As at Hawksmoor that means food that always revolves around the best ingredients we can find. Steaks come from well-loved native breed cattle reared by the multi-award winning The Ginger Pig in North Yorkshire. Sustainable seafood caught off the South Coast comes straight from Brixham fishermen each morning. And our fried chicken is made with slow-grown herb fed Yorkshire Ross chickens. We also use charcuterie from Cobble Lane in Islington, raw sheep’s milk ‘London Fettle’ from the fledgling Kupros Dairy, Brockley’s amazing Graceburn cheese and sourdough from the Little Bread Peddler in Bermondsey. A good drink is also important. So we have a range of carefully crafted cocktails that don’t take themselves too seriously and a wine list made up of bottles by passionate (mostly small) producers.
We tested this out by choosing dry aged steaks (the second I’ve eaten this week, following the Blue Anchor.) You know that the provenance will be spot on and the ageing process exacting, so we ordered with confidence one 35-day aged New York Flat Iron steak with harissa mayonnaise and a 55-day aged d-rump with roast bone marrow, the latter because I was curious to taste the effect of an additional 20 days of ageing – and bear in mind that some restaurants around the world have been known to sell steaks aged in hundreds of days (see here.)
The flat-iron, sliced rare and served snuggled up to a roast tomato, certainly appealed to its consumer. I was not convinced by the harissa mayo, though she found it a spiky accompaniment.
However, my thick slab of d-rump possibly took the prize, on the grounds of flavour if nothing else. It had a rich, deep, almost gamey flavour, offset by a very decent buttery béarnaise sauce that came on the side (inclusive, peppercorn as an alternative, though you could have left it for an unadorned steak.) Not the best steak I’ve eaten, but far from being the worst. I’ve heard long-aging described the blue cheese of steaks is certainly worth a try.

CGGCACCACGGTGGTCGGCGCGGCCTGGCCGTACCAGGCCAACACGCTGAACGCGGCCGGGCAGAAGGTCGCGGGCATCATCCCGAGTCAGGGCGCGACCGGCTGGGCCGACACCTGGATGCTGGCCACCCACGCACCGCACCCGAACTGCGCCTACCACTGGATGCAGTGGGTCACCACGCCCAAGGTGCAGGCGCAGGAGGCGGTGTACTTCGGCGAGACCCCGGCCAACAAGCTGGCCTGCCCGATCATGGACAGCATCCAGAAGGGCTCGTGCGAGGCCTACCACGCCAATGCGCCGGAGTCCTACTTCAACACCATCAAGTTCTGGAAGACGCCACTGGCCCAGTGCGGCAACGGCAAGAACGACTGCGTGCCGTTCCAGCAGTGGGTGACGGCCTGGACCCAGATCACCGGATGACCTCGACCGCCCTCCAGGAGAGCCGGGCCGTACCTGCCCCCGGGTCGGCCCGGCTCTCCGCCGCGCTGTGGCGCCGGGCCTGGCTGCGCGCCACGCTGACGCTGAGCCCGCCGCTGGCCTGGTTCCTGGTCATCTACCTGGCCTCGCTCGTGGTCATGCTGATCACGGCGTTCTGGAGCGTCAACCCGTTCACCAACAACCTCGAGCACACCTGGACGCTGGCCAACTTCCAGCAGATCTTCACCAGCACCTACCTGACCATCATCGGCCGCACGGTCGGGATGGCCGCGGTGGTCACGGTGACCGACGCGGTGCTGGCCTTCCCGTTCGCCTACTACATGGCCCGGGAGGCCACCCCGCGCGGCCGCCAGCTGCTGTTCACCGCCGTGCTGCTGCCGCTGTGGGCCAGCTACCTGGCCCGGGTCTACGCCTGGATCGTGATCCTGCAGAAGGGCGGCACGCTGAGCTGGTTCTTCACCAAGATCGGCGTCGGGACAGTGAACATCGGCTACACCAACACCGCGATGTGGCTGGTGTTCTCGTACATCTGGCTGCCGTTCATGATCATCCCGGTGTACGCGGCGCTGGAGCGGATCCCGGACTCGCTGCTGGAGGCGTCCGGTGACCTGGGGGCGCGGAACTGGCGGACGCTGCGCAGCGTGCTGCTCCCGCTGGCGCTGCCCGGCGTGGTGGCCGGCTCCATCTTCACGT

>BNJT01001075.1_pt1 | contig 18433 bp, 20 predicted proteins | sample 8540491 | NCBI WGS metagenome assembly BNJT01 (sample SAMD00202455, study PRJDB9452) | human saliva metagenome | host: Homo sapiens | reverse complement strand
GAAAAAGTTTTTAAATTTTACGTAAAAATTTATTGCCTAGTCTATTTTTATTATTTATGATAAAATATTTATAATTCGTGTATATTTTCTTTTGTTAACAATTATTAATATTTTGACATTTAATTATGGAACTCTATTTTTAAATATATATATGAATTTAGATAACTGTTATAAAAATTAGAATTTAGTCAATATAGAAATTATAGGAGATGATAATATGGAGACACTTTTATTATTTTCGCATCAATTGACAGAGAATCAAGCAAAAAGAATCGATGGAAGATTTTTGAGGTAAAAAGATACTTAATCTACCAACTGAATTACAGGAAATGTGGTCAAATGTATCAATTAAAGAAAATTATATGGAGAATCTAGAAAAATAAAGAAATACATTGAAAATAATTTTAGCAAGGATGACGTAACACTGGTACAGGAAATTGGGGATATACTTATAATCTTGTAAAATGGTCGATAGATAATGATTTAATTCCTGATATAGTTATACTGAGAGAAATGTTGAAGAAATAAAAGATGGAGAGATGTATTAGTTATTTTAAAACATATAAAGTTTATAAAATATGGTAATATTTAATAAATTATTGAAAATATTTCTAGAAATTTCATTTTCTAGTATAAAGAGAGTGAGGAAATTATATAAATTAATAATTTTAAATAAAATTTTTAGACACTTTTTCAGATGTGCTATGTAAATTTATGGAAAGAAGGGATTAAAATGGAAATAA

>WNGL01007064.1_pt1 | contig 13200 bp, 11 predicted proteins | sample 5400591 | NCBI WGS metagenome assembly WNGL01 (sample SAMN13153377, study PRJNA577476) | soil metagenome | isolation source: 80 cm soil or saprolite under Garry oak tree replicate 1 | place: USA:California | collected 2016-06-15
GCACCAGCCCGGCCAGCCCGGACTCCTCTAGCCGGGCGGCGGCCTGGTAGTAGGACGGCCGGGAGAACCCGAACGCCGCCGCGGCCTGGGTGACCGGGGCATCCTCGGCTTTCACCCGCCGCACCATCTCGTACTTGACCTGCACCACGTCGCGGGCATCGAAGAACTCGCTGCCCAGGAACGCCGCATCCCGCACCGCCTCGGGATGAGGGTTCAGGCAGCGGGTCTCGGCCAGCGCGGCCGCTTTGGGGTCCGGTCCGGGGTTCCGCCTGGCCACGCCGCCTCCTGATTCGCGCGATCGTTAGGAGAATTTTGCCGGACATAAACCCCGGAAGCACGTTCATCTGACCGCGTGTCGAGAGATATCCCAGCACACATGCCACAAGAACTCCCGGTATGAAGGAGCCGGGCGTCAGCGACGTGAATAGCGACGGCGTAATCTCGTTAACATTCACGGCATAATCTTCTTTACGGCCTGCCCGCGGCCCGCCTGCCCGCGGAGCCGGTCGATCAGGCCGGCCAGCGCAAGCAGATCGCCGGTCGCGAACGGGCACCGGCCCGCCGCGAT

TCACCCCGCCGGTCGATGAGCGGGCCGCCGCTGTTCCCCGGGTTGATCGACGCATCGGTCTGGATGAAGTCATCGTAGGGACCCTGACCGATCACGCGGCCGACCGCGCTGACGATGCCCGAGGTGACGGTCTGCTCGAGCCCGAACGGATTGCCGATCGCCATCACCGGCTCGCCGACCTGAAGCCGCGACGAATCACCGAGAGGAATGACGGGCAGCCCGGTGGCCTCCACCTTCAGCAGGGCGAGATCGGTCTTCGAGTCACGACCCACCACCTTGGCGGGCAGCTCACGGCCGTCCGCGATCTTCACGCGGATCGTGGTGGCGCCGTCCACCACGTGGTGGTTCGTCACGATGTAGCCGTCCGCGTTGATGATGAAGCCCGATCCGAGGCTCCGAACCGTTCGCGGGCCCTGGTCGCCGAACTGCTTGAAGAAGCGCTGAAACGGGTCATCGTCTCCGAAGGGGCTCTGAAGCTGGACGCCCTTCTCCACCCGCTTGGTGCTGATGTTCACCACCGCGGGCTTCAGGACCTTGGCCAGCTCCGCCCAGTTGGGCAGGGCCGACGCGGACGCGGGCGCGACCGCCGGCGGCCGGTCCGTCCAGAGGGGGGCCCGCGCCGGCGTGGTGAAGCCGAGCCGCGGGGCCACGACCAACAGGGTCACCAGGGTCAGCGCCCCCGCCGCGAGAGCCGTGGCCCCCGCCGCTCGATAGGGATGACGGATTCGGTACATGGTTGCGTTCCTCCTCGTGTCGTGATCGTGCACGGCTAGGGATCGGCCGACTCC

Accompaniments of fries (not even the best I’ve eaten this week, let alone ever) but moreish Little Gem with Twineham Grange Dressing completed the meal. I’d have tried macaroni cheese (note: not the unwelcome Americanised “mac and cheese” that seems to have invaded these shores), but since my partner had already ordered fries that was maybe a carb too far.
We shared for dessert a malt chocolate panna cotta that arrived deconstructed on the plate, as if someone in the kitchen had attacked it with a hammer and squirted chocolate sauce over the remains. Most panna cottas arrive fully gelatined and moulded into a bowl shape, though this example was a much softer and gooier consistency, mingling with a hard chocolate crumb which had the texture of a cantuccini biscotti. This was pretty much the highlight of the evening, including the aged steak.
Service was quietly efficient all evening, justifying the 12.5% service charge added to the bill. Credit too, since the waiter happily confirmed that all the service charges are divided out between the staff, which ethical consideration features highly in my restaurant selection policy. I hope they were also paid well above minimum wage.
In hindsight, my estimation of dinner at Foxlow has gone down slightly, though I can’t put my finger on why (other than that the fries were so-so.) I don’t think they did anything wrong, but somehow it was not an occasion as was, for example, our visit to Rubedo, not far up the road. Maybe Foxlow is just a touch too far laid back to hit the heights, and maybe that is what its loyal East London clientele want, but somehow this was truly the experience I wanted. Slightly less than the sum of the parts is the best way I can describe it, certainly not worthy of a real rocket but somehow much of a muchness, a restaurant that fails to stand out from the crowd.
The answer is clear: Having tried Hawksmoor-lite, I think we need to save our pennies and go for the real deal next time.